“Industrial” (Used 318 times)
planetterrorrecords on 06/23/2015 at 02:13PM
It seems like an age since we released Ascetic's A Network of Lines That Intersect, a brooding mixture of dark techno and ambient industrial noise. Originally cutting his teeth on breakcore under his Machinochrist moniker, the UK-born, Berlin-based artist has more recently been refining this brand of intense and atmospheric pseudo-techno.
There is plenty to get your teeth into with The Citizen Made of Glass, from solid stompers to beatless wonders, all of them carrying a dexterity and depth that mark Ascetic out as a producer of genuine talent.
katya-oddio on 10/30/2014 at 05:51PM
The Deuxvolt album Union of Opposites provides industrial gothic dance music for tomorrow night's Halloween dance. Deuxvolt hails from Tuscany and shares all their recordings with Creative Commons licensing. Ghouls can still shake it down on Halloween!
wmmberger on 04/21/2014 at 05:39PM
The concentrated joy of this set by Future Death Toll is its own reward. Fresh off of tour, the band sounded a-frickin'-mazing, and I was immediately confronted with a familiar feeling, of "O, Lucky Man!" ...I dig deep into the underground, bobbing for those most-artistic of apples, and this time came up with the OUTSTANDING sounds of FUTURE DEATH TOLL!!! Indeed, I am fortunate, to have this incredible OUTLET wherein I can extend invitations to artists such as these, and they just show up and play! Sit in that Studio B chair sometime, and you'll begin to understand how good the years of MCoQ weekly broadcasts have been to me, and my colleagues at the station, and to WFMU's devoted listeners. The kiss of WFMU is GOLDEN, and I need to remember to utilize this opportunity, in order to bestow upon all who care the rareified talents of artists like these.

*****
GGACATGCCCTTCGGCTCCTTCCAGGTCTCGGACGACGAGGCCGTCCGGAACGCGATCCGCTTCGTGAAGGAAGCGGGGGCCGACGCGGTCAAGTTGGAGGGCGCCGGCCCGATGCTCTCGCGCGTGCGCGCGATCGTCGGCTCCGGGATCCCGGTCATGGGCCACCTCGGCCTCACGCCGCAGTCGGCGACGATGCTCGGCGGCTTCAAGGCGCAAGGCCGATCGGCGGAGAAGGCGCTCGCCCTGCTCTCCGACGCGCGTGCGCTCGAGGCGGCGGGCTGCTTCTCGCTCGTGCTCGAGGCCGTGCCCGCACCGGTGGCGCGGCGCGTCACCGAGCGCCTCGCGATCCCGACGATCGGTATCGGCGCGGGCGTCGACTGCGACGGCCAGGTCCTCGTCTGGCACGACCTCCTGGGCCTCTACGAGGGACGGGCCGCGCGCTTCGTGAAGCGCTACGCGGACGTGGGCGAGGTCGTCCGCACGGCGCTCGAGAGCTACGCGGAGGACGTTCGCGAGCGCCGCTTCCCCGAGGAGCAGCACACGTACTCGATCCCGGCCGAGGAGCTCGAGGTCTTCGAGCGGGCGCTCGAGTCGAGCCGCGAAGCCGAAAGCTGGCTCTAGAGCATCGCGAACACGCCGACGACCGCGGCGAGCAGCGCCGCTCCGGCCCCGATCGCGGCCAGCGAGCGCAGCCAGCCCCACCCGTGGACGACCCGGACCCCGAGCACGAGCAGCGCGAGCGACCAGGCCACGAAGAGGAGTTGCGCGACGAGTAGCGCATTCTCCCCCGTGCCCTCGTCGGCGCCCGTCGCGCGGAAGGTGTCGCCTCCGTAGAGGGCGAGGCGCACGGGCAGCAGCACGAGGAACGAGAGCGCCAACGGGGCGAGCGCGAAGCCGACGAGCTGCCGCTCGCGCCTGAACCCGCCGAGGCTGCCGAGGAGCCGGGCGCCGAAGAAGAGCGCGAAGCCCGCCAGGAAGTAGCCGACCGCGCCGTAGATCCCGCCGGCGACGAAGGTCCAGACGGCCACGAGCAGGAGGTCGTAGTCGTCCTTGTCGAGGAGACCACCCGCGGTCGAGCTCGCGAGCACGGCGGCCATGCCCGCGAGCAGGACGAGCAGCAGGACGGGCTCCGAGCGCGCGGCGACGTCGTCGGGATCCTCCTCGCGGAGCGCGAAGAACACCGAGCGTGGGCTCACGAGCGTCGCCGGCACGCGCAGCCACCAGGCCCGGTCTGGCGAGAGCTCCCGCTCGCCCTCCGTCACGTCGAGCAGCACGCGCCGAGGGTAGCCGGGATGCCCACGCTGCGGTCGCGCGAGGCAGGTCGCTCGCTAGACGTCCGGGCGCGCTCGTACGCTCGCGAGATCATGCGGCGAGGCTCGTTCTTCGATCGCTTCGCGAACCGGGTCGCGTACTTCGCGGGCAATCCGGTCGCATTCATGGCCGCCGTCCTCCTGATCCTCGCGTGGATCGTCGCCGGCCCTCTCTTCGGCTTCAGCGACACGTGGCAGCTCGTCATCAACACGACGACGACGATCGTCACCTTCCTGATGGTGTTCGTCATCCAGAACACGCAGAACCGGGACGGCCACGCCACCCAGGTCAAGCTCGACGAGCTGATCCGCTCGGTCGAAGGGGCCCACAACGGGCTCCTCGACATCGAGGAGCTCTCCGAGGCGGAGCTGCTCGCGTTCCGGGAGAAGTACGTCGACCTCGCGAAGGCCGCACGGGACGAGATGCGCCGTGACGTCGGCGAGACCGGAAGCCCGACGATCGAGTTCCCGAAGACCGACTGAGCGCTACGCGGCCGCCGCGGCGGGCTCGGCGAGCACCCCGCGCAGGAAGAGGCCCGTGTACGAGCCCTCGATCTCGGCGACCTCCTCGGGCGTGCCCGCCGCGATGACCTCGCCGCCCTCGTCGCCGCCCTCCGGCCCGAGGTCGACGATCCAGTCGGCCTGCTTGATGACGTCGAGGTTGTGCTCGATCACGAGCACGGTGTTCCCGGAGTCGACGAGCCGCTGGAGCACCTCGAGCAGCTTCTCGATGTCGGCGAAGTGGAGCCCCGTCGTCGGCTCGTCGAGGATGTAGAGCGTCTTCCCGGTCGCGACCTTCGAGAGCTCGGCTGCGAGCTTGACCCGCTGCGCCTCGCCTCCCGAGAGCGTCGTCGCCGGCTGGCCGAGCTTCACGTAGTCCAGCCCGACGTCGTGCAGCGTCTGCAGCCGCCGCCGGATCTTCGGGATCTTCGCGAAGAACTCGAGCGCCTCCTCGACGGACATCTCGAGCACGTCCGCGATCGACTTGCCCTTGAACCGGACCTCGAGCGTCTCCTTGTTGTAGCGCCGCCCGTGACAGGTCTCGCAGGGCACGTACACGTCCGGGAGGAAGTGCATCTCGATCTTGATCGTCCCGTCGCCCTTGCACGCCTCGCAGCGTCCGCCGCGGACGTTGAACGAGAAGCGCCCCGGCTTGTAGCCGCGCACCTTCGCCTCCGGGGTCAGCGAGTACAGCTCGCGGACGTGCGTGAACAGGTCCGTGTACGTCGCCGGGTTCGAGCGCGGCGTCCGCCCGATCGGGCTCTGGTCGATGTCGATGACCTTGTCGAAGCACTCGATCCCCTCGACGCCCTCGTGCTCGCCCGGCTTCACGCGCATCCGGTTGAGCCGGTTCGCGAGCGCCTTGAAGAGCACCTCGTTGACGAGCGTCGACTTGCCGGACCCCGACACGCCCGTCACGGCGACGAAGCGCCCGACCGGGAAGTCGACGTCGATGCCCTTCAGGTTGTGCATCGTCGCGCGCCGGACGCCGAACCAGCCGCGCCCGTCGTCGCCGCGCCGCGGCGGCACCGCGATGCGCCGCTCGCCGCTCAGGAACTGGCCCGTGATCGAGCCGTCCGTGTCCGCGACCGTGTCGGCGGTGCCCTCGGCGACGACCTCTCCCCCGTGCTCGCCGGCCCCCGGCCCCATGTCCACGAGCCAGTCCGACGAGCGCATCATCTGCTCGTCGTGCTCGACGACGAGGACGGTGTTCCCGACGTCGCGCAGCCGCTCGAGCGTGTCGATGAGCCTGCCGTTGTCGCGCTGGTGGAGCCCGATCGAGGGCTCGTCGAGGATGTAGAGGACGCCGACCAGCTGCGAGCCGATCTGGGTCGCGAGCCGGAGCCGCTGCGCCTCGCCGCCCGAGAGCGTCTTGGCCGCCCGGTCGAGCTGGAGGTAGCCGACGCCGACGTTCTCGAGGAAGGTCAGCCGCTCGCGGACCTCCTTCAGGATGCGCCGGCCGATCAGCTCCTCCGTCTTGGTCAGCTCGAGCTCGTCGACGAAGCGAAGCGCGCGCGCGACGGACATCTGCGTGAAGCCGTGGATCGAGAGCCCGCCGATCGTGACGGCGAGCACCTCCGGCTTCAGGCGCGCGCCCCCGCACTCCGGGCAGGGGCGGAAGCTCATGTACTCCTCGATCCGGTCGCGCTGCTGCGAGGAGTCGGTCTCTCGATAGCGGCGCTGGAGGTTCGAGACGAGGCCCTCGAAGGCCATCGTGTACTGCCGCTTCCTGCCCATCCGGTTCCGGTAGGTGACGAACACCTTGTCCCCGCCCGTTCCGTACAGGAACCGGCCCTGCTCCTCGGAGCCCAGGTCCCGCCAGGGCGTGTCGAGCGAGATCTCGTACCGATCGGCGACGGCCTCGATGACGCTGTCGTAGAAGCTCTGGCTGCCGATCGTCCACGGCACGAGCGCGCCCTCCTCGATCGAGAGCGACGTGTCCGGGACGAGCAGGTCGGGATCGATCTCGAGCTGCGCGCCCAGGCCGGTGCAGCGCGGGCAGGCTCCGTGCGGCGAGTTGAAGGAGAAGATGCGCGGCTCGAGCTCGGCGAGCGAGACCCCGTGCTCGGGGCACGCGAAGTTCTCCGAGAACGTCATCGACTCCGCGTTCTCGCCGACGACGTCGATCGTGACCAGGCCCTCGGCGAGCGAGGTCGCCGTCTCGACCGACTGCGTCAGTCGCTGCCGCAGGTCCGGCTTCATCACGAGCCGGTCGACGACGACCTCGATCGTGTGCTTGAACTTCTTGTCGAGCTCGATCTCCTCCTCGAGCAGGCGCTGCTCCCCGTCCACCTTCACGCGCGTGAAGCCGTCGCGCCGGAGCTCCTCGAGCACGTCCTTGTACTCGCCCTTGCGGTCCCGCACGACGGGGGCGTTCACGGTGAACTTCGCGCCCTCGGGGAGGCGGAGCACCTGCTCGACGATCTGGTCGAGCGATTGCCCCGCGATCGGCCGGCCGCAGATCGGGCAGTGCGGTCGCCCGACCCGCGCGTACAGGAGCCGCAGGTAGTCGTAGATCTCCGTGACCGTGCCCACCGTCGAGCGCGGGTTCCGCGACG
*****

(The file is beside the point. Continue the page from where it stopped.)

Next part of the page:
Based on a barely labeled cassette tape I had received a long time ago, different from this set (more "home studio," obviously), I knew this band would make good use of the opportunity for a live radio set, and I was not disappointed. Though the tape is generally "lighter," as might be expected, as well as more song-oriented, F-DT do a lot of different things, and as with Slasher Risk before them (see this set from 2010), the variety of their capabilities just meant that playing live on the radio revealed another layer. They were noisy, dense and intense, but not entirely free-form, with themes that arose, dominated and then dissipated, as you will hear.
Though I did not have a pile of hard releases to muse over and absorb, there's quite a lot posted online, both to the band's Web site, and their YouTube page, and I've been at this long enough, that I knew for certain that F-DT's radio set would not disappoint, and it went far beyond that, into dazzling territory, rousing a hearty, enthusiastic response from Castleheads on our playlist comments.
So sit back, listen and enjoy. Massive props to engineer Juan Aboites for applying his considerable and diverse talents to making Future Death Toll radio-ready; whatever I throw at him, he makes the very best of it, rising to every challenge. Thanks also to Tracy Widdess for again making excellent, memorable photo art from my on-the-quick iPhone band captures.
wmmberger on 05/02/2013 at 09:59PM
Arvo Zylo's recordings and talents run the range from truly overwhelming, confrontational, and chilling, to thought-provoking. His experimental sounds are rooted in the 1980s Raplh/LAFMS/post-TG international "noise boom." Over many releases and collaborations, he has maintained a character of the unexpected, though one always wants to hear what that next sonic mask will be. In his other projects Blood Rhythms, Saint Street, and Mister Fuckhead, Arvo guarantees provocative listening, and the "catchy" or more-easily-palatable nature of the work will naturally come and go, giving way to the horror.
The cassette-and-CDr album 333, his recent split with Death Factory, and some of the live solo work he's done recently, under his own name and as Blood Rhythms, all stand out to me as experimental music of the highest order from an original talent.
Demagol on 03/05/2013 at 02:10PM
"Dark Star: Ascendancy" is the second studio album by Pulsipher and the main part of the Ascendancy mini-franchise telling the story of a dark world inhabited by two warring races - Tagresh and their subjects, Vemal. Vemal strive to gain their freedom, but what if their victory results merely in a reversal of roles?
The album features dark, industrialized space ambient soundscapes and is inspired by a game titled The Tone Rebellion and the music of Nenad Vugrinec.